The American peace initiative in Bosnia was reignited last night after all the parties involved in the conflict agreed to meet in New York today to try to adopt a detailed constitutional framework for the Bosnian state.
A threat by the Bosnian government to boycott the New York negotiations was withdrawn at a hastily scheduled meeting of the foreign ministers of the Sarajevo government and of Croatia and the Yugoslav Republic with the US Secretary of State, Warren Christopher.
Afterwards, Mr Christopher held out the hope that the foreign ministers would end today's meeting with a "set of concrete principles" on establishing the constitutional arrangements for Bosnia once peace is achieved.
If the talks succeed, they will mark a crucial step forward in the peace process that is being shepherded by the US special envoy, Richard Holbrooke, and which was formally launched in Geneva on 8 September.
In Geneva, the parties agreed in principle that Bosnia would remain a single state, but that it would be divided in roughly equal halves between a Croat-Muslim federation and a new Bosnian Serb entity.
Today's talks are to be chaired by Mr Holbrooke and attended by senior officials from the Contact Group of countries sponsoring the political negotiations, including Britain. Mr Christopher said that he hoped in particular that agreement would be reached on the "connective tissues" between the two halves of Bosnia.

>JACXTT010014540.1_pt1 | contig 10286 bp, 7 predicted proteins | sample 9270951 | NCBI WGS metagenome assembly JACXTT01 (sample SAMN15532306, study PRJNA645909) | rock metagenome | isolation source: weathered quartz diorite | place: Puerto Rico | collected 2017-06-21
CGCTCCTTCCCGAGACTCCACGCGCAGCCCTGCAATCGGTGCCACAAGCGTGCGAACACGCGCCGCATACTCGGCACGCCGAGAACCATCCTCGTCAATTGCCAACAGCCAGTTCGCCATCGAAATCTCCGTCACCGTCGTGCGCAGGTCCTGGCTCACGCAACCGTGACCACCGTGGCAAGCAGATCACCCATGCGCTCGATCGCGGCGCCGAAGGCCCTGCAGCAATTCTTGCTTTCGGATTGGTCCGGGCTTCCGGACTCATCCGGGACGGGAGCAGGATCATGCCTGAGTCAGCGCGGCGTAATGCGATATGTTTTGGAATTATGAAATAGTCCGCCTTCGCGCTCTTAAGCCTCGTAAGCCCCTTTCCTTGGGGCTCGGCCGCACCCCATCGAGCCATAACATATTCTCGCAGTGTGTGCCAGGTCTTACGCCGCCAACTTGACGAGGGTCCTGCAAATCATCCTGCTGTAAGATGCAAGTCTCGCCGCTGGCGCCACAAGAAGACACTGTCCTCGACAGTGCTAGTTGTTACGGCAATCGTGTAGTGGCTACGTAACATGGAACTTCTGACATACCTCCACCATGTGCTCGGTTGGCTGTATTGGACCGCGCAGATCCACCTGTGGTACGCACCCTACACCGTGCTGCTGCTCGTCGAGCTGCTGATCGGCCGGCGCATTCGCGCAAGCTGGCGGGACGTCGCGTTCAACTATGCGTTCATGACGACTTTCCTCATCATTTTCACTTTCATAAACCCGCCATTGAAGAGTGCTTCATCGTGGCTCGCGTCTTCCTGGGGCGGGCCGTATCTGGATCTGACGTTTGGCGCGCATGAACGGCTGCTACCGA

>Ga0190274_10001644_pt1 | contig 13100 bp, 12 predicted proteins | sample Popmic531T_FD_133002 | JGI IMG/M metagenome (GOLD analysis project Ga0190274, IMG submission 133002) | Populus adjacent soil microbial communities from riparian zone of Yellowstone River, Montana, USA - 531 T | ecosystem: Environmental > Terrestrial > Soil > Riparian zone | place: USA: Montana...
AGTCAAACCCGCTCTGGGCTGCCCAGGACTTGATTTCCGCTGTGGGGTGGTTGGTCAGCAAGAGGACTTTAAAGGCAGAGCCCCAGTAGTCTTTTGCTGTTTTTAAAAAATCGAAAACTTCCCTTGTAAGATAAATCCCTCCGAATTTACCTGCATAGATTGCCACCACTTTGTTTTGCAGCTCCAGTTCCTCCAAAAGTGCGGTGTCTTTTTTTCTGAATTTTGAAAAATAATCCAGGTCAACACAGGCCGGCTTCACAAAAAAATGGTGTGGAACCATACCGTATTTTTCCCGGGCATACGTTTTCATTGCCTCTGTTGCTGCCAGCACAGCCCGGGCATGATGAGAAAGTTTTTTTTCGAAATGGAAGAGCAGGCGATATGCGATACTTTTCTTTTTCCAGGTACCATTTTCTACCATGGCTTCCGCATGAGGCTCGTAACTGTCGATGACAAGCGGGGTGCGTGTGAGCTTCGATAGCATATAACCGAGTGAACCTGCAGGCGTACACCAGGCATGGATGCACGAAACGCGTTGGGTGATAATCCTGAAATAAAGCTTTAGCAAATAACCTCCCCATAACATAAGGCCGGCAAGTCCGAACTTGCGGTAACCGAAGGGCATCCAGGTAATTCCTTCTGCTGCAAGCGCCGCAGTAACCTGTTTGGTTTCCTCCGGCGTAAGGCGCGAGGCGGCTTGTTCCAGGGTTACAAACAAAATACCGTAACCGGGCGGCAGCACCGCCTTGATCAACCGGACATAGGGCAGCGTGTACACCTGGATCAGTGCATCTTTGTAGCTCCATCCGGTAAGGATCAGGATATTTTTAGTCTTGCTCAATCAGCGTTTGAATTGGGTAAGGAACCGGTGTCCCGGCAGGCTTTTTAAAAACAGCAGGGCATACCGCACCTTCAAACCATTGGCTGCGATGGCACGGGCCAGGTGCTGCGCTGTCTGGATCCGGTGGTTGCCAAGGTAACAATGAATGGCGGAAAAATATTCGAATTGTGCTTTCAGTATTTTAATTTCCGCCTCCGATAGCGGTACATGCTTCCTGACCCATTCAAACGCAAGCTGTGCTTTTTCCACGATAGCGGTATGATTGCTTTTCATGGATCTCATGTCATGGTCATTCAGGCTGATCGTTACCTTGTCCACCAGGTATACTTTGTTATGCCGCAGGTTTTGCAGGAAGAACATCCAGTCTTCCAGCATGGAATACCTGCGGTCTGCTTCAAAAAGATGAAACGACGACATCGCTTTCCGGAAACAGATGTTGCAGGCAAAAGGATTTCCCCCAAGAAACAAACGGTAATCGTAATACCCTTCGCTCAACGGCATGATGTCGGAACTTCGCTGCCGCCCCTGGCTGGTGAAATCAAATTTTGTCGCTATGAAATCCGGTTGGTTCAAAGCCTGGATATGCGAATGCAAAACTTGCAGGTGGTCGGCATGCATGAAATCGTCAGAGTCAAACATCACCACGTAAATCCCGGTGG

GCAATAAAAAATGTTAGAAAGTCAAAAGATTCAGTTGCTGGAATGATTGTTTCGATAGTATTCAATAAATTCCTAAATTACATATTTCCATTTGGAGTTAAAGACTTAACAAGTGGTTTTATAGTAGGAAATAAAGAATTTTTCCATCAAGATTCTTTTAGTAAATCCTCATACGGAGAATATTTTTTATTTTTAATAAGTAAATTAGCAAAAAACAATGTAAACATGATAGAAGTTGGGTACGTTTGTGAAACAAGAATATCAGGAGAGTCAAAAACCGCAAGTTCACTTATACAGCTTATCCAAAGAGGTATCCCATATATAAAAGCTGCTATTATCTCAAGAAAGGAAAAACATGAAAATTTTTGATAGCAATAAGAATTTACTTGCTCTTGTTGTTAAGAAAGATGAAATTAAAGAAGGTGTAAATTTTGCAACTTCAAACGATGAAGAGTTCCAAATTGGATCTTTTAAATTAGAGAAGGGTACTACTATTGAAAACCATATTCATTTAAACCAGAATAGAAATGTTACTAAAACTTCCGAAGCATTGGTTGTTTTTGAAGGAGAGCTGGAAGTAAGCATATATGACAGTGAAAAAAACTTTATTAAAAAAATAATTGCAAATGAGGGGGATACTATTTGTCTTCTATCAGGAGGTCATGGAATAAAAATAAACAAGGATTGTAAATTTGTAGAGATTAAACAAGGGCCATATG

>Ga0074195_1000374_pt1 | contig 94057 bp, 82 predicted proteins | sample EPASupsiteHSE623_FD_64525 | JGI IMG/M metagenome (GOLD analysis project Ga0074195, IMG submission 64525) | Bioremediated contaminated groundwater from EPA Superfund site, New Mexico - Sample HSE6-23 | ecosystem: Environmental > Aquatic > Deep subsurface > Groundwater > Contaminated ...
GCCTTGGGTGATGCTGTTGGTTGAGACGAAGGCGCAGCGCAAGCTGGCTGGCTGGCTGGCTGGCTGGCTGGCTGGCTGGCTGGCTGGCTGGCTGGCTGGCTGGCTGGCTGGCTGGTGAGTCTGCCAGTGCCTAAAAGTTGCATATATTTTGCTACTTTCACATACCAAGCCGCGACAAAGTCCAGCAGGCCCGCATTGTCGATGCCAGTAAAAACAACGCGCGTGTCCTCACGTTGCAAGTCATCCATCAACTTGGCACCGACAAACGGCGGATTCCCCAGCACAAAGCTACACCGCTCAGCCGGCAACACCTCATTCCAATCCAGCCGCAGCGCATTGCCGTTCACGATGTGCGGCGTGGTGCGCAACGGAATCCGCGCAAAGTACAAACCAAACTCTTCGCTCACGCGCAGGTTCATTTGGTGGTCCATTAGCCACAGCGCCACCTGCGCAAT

The Sarajevo government had been promising to stay away from the meeting because it believed that a first draft of the constitution to be discussed today would open the door to the Serb half of the country becoming so closely allied to Belgrade as to allow a de facto Greater Serbia to emerge.
Mr Christopher declined to offer any detail on how feelings in Sarajevo had been soothed. Two members of Mr Holbrooke's negotiating team made an urgent call on the Sarajevo government early yesterday, after which it became clear that the threat of a Bosnian boycott of the process had been lifted.
Several times yesterday, however, the Secretary of State repeated that the US would not accept any final settlement that did not leave Bosnia intact as a single nation within its existing international borders. "The US would oppose any attempt to undermine the country of Bosnia-Herzegovina as a single state," he told journalists.
US officials hope that the talks, being held on the fringes of the UN General Assembly in New York, will be successfully completed today. Further discussions between the parties are likely here tomorrow. Thereafter, however, Mr Holbrooke and his team will return to the Bosnia region, on the instructions of President Bill Clinton, who was kept briefed on developments.
Mr Christopher served notice to the warring parties that the US expected the fighting in Bosnia would have to stop in the next few days.
The Russian government, meanwhile, said it was planning to propose sending soldiers to the peace implementation force envisaged for Bosnia if the talks finally succeed, but only on condition that the command of the force alternates between Nato and Russian generals.
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